A mathematical proof can be the size of a novella. For example, Andrew Wiles’s published his famous proof of Fermat’s Last Theorem in two journal articles covering 129 pages. But proofs in introductory textbooks like Rosen often contain just a few sentences. It might seem obvious that these proofs are short because they’re easy. But that’s not exactly right. Last week, I wrote a moderately long post covering an “easy” proof about how the div operator behaves when the first argument is negative. Why was it so much longer than the version in the solution guide?
Assumptions of Prior Knowledge
The goal of a proof is to convince your reader that a mathematical statement is true. To do that effectively, you have to make some assumptions about what prior knowledge the reader brings to the proof. Which assumptions you make can significantly change the length of the proof, since they determine how you describe each mathematical fact you use. You could use a fact in several ways:
- Use it without pointing it out at all, if you expect the reader to find it obvious.
- Mention it in passing, making it clear that you’re using it, but not explaining what it means.
- Explain what you’re doing without citing a specific source.
- Cite a primary or secondary source, to allow the reader to look up further details.
- Cite a source and provide a summary of what the source says.
- Prove a theorem before you use it.
Proofs in introductory textbooks generally use #4 for facts covered in other parts of the textbook. For example, a proof step might say, “By Theorem 3, we can…” or “We can use Theorem 2 from Chapter 5 to….” When the textbook author needs a fact from another mathematical discipline, they might use #1 or #2 for basic topics, and #3 for more specialized topics that the reader might remember only vaguely.
Here are some examples of how I used each of these options in the div proof:
- Although I tried to explain every nontrivial step in my proof, I didn’t point out the most basic algebraic manipulations in Step 4, the main proof step.
- At the end of the Solution Guide version of the proof, I mentioned that proving a proposition and its inverse is the same as proving an “if and only if” version of the proposition. But I didn’t explain why that is true (e.g., by showing truth table equivalence).
- I mentioned and used several properties of the floor function, but didn’t provide any references.
- I stated three relationships between div and floor in equation form, and provided a reference to Rosen, but didn’t go into any more detail.
- In Step 2, the brainstorming step, I went into moderate detail about how the div operator works, since understanding that operator is key to understanding the proof. I also cited the Rosen definition for the Division Algorithm, explained what it means, explained how it relates to div, and provided examples of how it works. But I didn’t prove anything in this step.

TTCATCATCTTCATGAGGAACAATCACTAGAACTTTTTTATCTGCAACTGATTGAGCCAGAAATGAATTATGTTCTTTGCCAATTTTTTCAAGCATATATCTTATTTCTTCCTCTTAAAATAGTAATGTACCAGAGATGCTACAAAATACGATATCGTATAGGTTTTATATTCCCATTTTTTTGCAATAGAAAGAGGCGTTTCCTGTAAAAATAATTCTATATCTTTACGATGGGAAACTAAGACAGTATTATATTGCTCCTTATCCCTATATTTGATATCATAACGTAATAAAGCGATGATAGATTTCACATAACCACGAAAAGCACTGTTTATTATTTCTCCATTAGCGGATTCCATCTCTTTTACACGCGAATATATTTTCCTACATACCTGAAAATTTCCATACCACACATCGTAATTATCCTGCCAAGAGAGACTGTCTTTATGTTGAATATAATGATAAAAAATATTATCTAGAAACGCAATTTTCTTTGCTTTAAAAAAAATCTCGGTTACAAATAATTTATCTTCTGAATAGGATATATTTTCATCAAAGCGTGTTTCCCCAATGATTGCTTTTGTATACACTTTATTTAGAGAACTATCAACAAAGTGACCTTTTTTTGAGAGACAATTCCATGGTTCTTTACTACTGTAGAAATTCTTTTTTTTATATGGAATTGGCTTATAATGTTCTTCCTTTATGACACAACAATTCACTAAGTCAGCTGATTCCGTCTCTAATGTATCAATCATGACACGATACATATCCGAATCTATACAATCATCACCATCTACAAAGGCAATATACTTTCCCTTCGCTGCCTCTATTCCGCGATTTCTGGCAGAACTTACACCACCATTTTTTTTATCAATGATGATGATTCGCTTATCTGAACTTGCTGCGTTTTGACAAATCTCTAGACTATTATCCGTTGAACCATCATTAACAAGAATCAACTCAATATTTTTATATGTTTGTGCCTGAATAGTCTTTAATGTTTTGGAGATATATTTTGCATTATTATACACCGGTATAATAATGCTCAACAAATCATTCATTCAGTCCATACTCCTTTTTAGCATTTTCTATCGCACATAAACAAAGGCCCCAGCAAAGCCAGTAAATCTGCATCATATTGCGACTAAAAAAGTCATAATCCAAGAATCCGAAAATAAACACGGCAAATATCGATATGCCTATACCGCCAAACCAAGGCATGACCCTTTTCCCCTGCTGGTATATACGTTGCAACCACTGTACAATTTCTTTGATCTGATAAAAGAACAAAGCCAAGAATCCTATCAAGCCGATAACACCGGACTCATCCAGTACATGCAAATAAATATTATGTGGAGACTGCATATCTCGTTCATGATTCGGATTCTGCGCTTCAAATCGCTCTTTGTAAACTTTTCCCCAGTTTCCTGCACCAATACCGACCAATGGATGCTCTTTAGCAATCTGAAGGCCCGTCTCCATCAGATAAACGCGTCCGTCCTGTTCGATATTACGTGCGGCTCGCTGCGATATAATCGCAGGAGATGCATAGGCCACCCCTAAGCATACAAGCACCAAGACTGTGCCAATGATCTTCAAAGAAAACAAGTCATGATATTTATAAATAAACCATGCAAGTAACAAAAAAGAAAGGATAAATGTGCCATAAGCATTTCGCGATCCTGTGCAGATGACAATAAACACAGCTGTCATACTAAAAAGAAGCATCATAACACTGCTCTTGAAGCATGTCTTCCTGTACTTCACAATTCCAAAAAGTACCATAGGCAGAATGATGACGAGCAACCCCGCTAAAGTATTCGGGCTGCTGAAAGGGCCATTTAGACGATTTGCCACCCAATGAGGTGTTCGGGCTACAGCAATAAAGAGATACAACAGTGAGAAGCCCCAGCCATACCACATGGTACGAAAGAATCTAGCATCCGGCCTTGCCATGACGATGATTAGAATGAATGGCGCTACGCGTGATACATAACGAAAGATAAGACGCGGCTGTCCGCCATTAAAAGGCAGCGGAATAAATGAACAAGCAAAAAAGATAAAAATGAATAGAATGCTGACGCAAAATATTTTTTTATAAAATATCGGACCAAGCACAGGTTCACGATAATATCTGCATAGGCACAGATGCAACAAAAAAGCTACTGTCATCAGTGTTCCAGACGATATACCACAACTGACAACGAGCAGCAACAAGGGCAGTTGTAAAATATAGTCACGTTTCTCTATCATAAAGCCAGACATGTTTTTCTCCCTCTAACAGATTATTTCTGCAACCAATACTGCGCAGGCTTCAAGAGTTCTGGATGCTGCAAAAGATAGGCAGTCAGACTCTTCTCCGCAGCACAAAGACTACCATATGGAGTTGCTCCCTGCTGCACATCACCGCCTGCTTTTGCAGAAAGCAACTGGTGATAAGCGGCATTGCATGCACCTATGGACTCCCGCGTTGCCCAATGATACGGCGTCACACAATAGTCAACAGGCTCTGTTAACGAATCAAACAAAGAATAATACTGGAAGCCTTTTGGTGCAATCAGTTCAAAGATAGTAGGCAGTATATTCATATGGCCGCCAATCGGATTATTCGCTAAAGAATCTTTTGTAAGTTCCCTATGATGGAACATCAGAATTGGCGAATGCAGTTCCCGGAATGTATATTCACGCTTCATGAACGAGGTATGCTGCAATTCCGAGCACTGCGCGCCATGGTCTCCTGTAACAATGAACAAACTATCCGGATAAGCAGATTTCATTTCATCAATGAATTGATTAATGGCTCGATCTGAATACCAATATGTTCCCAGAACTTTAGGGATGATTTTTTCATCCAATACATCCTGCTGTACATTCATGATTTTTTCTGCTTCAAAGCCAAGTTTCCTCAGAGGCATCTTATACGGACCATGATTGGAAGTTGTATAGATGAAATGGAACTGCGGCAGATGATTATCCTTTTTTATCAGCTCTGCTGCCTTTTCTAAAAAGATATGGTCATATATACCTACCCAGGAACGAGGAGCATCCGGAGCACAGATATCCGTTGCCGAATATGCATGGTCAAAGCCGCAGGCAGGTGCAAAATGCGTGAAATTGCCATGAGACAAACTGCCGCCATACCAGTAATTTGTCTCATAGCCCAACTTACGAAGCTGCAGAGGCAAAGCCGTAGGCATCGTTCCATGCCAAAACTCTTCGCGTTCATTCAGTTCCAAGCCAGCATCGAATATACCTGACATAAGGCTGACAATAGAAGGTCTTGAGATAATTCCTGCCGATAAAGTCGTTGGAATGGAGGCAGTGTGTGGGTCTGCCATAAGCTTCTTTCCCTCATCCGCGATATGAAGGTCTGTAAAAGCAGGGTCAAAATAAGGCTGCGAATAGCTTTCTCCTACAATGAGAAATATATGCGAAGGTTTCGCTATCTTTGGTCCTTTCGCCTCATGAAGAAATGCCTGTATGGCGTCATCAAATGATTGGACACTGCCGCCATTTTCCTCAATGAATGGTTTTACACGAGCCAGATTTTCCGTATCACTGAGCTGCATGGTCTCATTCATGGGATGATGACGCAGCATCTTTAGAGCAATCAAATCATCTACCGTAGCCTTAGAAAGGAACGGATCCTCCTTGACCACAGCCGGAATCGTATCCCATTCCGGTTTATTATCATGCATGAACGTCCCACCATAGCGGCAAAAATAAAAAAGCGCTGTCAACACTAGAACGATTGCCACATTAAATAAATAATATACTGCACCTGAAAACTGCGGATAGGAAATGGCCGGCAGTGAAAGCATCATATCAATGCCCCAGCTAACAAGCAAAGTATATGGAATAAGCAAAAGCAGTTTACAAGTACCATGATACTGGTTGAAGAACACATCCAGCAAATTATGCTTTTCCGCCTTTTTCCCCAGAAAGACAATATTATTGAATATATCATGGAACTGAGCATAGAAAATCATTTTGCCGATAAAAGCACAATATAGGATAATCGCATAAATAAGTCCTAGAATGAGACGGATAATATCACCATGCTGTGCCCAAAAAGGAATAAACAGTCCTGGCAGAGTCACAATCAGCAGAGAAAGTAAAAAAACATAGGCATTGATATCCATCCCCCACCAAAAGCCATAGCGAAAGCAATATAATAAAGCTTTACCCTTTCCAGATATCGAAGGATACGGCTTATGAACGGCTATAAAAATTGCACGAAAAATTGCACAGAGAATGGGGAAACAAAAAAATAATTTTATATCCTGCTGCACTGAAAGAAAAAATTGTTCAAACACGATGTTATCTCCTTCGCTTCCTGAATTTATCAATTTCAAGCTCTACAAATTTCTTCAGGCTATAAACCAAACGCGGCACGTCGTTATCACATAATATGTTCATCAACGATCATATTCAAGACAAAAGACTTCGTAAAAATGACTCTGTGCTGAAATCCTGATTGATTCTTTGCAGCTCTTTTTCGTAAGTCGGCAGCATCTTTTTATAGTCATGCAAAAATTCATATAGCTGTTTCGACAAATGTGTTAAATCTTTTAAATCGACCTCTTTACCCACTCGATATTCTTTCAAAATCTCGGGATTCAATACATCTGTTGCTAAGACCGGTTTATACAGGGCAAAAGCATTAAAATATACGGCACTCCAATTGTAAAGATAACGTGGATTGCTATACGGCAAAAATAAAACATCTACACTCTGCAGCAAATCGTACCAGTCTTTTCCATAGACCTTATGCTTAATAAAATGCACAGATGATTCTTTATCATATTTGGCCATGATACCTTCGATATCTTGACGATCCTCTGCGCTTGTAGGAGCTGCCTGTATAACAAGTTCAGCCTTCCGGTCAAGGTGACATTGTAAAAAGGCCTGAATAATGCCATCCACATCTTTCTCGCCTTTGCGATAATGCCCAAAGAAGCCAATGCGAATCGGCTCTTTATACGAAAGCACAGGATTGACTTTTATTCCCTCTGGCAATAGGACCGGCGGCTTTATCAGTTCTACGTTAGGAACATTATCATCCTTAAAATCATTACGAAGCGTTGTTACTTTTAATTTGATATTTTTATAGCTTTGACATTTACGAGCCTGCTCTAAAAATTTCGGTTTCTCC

- Although I proved several related theorems on my own while going through the exercises in Rosen, I didn’t reproduce those proofs in last week’s post. Two proofs of the main div theorem was plenty for one article.
One Does Not Simply Read a Proof
As anyone who has studied math or science textbooks knows, they require different reading techniques than other books. In How to Read a Math Textbook, I quoted a writer who compared the process to digging something out of the ground. If you want to encourage a DIY mindset in your readers, it may not be worth explaining things too carefully. Just make sure your proof is correct and precise, and let the reader dig out the rest.
I can understand this point of view. If you read through the div proof at regular blog post speed, you might not follow it, even though I spell out the math in extreme detail. There are just too many symbols. So if readers have to read through the proof line by line anyway, what’s the benefit of adding more detail? Again, it comes down to the audience the proof is written for. If you’re writing it for an instructor, then more detail demonstrates that you understand the proof. If you’re writing it for yourself, then writing more detail can improve your understanding of the proof, and ensure that you know how each step works. But if you’re writing a textbook or an answer key, it may be pedagogically best to let the reader fill in some gaps.
Time and Space
The most obvious reason a proof is short is time and space constraints. Textbook authors don’t have unlimited pages. Students don’t have unlimited time to finish assignments. Readers of Wikipedia don’t have unlimited time to read math articles, even though there’s no article size limit and editors may want to keep writing. So the proof eventually must end.
If you’re studying math on your own, most of these constraints disappear, and it’s mainly a question of how long to work on a problem before looking at the answer. When considering that question, the principles that apply to programming problem practice also apply to math proof practice: how many problems you want to cover, the benefits of struggling with a problem, how hard the problem is, whether you have the right background, and whether you’re still getting something out of the process. But although you have to stop eventually, for the purpose of learning proofs, I think longer is usually better.
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